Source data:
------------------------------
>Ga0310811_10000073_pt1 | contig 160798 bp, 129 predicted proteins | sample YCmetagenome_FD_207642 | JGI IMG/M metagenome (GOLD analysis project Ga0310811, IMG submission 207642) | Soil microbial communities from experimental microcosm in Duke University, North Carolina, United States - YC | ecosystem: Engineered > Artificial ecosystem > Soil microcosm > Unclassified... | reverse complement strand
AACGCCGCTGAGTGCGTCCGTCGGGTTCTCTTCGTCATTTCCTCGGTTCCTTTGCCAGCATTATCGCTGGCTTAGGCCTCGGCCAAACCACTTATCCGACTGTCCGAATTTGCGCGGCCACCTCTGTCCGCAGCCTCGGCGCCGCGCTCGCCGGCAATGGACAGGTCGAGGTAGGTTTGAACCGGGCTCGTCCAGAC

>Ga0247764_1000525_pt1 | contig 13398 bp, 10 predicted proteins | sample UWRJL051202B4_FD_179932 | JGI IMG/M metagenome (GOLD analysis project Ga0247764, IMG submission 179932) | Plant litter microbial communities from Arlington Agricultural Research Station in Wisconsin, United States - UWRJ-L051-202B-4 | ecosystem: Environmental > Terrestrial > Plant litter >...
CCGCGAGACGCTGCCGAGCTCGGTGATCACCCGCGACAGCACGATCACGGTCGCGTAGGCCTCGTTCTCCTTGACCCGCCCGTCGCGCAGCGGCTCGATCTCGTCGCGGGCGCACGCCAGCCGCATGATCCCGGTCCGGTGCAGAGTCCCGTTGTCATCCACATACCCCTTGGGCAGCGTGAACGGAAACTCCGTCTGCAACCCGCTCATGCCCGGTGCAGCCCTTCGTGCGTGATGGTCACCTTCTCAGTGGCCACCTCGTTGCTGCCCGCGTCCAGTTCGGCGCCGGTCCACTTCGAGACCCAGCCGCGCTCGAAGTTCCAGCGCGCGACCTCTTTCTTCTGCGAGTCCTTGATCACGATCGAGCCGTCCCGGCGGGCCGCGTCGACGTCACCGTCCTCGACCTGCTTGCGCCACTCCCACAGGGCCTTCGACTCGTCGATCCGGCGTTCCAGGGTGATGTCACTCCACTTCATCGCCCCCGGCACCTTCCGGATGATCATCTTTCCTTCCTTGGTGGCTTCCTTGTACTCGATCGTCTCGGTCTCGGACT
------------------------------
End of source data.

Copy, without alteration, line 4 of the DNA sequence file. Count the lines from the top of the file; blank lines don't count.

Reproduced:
CCGCGAGACGCTGCCGAGCTCGGTGATCACCCGCGACAGCACGATCACGGTCGCGTAGGCCTCGTTCTCCTTGACCCGCCCGTCGCGCAGCGGCTCGATCTCGTCGCGGGCGCACGCCAGCCGCATGATCCCGGTCCGGTGCAGAGTCCCGTTGTCATCCACATACCCCTTGGGCAGCGTGAACGGAAACTCCGTCTGCAACCCGCTCATGCCCGGTGCAGCCCTTCGTGCGTGATGGTCACCTTCTCAGTGGCCACCTCGTTGCTGCCCGCGTCCAGTTCGGCGCCGGTCCACTTCGAGACCCAGCCGCGCTCGAAGTTCCAGCGCGCGACCTCTTTCTTCTGCGAGTCCTTGATCACGATCGAGCCGTCCCGGCGGGCCGCGTCGACGTCACCGTCCTCGACCTGCTTGCGCCACTCCCACAGGGCCTTCGACTCGTCGATCCGGCGTTCCAGGGTGATGTCACTCCACTTCATCGCCCCCGGCACCTTCCGGATGATCATCTTTCCTTCCTTGGTGGCTTCCTTGTACTCGATCGTCTCGGTCTCGGACT